FIFTY MILLION COPIES of his 29 novels have been sold worldwide, and the 30th, Western, is being published this month. His mother spanked him, he says, when he was a child because he was continually making up stories, but readers in a dozen languages have reason to be grateful her discipline didn't stick. "A writer who has no audience isn't much of a writer," says Georgia-born Frank Yerby, speaking from his home on the outskirts of Madrid, where he has lived since 1956. Part black, part Scotch-Irish, part American Indian, he explains his expatriation in a voice that still has a definite southern flavor: "I had one solution to the racial problems of the United States -- I bought an airline ticket." But his flippancy is a mask for old wounds that must still smart, and three of his books have featured black protagonists. However, he rightly insists, you can't judge books by their color.
In 1946, before Yerby left America for Europe, Dial (with whom he has remained for the entirety of his career) brought out his first novel, The Foxes of Harrow. Before that he'd published poetry and a short story in Harper's that won an O. Henry prize. Actually, Yerby confides, Foxes wasn't his first novel, strictly speaking. "I wrote a horrendous proletarian novel of the type that was being done then, about a prizefighter who worked in the steel mills and had a tragic life. I sent it in to a Redbook fiction contest." An editor, though rejecting the manuscript, did give him hope: "This is godawful," Yerby says he was told, "but you can write."
And so he determined to try again. The Foxes of Harrow, set in the 19th-century American South, "has a coin in it that hadn't been minted yet and one character shoots a pistol before that gun was invented," Yerby chuckles. But that didn't stop it from selling 485,000 copies and becoming a movie with Rex Harrison and Maureen O'Hara. Now, with subsequent novels set everywhere from the Great Plains to medieval Spain, Yerby pays more attention to his research, doing much of it in the languages most readily available to him, French and Spanish.
A typical Yerby plot seems to involve a strong man who has to choose between two women, and there usually are more-than-generous helpings of revenge, madness, suffering and violence. It's a formula he's mastered, and he believes he sells "because one has learned one's craft and does one's job." Of his own work, Yerby's personal favorites are those he says no one else likes. An Odor of Sanctity (1965) is one he names, as well as The Dahomean (1971) and The Garfield Honor (1961) -- this last being, he claims, "an accurate western, with no Hollywood legend allowed to creep in."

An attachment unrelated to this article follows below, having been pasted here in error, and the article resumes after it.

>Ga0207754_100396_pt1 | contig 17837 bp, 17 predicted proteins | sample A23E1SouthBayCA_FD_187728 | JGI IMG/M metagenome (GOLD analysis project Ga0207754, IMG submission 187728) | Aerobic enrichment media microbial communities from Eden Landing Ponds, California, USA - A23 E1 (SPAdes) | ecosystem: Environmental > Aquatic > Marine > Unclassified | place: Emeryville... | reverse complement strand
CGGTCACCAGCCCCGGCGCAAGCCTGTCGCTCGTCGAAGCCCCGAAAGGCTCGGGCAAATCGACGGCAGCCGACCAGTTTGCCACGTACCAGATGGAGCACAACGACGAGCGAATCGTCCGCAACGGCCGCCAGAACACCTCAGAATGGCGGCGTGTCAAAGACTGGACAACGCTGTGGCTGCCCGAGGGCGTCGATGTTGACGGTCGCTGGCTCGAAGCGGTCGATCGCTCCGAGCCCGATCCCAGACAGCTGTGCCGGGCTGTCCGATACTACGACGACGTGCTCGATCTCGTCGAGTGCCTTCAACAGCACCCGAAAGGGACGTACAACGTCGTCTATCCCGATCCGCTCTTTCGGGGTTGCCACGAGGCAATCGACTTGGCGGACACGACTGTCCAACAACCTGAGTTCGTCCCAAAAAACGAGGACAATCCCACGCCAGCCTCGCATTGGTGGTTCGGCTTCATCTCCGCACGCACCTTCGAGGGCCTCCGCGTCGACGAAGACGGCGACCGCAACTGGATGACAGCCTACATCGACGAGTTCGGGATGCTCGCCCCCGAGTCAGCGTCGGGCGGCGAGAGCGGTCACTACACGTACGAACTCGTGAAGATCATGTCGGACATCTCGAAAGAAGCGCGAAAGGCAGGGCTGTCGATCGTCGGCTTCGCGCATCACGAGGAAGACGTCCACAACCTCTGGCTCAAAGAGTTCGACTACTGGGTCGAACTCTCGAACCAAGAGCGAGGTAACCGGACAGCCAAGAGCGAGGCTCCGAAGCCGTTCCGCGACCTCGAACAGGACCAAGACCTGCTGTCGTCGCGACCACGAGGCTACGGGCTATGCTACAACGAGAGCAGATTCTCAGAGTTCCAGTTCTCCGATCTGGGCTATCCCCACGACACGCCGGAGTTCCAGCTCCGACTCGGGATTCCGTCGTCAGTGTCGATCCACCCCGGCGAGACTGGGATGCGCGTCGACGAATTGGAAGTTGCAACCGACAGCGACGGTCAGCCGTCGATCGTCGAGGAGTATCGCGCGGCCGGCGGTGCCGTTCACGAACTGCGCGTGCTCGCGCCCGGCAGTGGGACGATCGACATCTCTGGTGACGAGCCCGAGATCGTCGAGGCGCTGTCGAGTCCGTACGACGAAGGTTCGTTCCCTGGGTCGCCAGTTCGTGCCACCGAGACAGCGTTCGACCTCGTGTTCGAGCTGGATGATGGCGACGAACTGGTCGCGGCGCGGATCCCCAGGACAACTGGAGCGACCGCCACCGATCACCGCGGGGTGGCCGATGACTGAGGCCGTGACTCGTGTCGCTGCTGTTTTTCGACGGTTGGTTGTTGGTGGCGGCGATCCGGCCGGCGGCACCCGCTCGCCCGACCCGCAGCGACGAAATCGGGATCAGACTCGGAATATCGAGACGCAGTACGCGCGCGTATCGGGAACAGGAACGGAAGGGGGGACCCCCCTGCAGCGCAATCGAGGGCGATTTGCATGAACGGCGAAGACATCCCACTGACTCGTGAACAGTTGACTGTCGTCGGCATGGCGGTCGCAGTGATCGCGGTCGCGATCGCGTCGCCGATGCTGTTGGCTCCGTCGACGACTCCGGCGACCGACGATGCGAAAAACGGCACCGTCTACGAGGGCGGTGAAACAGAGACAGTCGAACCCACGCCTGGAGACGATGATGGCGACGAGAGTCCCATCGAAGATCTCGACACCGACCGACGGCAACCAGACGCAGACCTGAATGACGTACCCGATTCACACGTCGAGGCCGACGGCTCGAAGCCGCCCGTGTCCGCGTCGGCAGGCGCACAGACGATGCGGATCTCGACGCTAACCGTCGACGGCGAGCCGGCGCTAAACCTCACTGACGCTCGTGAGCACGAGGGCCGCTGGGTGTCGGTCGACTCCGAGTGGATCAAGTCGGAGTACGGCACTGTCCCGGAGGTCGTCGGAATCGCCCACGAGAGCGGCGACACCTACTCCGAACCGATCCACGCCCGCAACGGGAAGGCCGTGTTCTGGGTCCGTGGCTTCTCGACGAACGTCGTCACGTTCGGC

Himself, he eschews reading in his own genre, historical fiction, but enjoys other escapist fare, like spy stories and thrillers. Also, he confesses, "I take the keenest pleasure from absolutely terrible novels, the ones that are so bad they're good." It's obvious, however, that Yerby derives much pleasure from his own iconoclasm, and, if over the years, he's gotten knocks from "serious" critics, he's willing to knock back. His academic background (he took a master's in English and later left a doctoral program at the University of Chicago to teach in the South) shows when he proposes that members of any "literary establishment should be condemned to read English Bards and Scotch Reviewers each morning."
His 31st novel, Devilseed, "about the most outrageous female since Moll Flanders," is already delivered to Dial, and Yerby is starting to think whether or not he will base his 32nd on the little-known St. Patrick's Brigade, "some 300 Irish-Americans who deserted to Mexico during the Mexican-American War." His staying power and his imagination are keeping pace, and he's well aware that while popularity and respect often diverge the former is hardly a curse. "Thackeray," he reminded "Book Report" drily, "didn't starve."